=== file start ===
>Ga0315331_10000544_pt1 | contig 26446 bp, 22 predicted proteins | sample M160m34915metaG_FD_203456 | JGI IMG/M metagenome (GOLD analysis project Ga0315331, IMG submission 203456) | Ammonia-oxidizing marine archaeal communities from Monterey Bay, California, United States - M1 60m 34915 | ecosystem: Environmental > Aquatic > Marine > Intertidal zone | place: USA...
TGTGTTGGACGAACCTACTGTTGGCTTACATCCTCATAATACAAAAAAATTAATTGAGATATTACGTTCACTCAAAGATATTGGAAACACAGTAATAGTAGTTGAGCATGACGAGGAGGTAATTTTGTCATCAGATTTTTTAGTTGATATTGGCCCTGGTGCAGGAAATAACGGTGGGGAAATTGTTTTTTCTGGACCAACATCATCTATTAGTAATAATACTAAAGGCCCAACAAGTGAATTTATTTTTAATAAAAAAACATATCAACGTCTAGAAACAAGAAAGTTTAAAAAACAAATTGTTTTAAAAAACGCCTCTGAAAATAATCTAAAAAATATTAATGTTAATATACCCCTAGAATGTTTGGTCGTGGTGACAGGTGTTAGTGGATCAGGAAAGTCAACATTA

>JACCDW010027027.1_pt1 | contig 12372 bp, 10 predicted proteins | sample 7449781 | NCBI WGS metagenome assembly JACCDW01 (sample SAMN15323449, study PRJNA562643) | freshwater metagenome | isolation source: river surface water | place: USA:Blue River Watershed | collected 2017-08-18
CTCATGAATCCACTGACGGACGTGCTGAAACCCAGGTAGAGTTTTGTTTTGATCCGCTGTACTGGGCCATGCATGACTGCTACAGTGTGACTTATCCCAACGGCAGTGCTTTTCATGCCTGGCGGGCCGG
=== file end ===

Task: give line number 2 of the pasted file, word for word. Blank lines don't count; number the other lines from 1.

TGTGTTGGACGAACCTACTGTTGGCTTACATCCTCATAATACAAAAAAATTAATTGAGATATTACGTTCACTCAAAGATATTGGAAACACAGTAATAGTAGTTGAGCATGACGAGGAGGTAATTTTGTCATCAGATTTTTTAGTTGATATTGGCCCTGGTGCAGGAAATAACGGTGGGGAAATTGTTTTTTCTGGACCAACATCATCTATTAGTAATAATACTAAAGGCCCAACAAGTGAATTTATTTTTAATAAAAAAACATATCAACGTCTAGAAACAAGAAAGTTTAAAAAACAAATTGTTTTAAAAAACGCCTCTGAAAATAATCTAAAAAATATTAATGTTAATATACCCCTAGAATGTTTGGTCGTGGTGACAGGTGTTAGTGGATCAGGAAAGTCAACATTA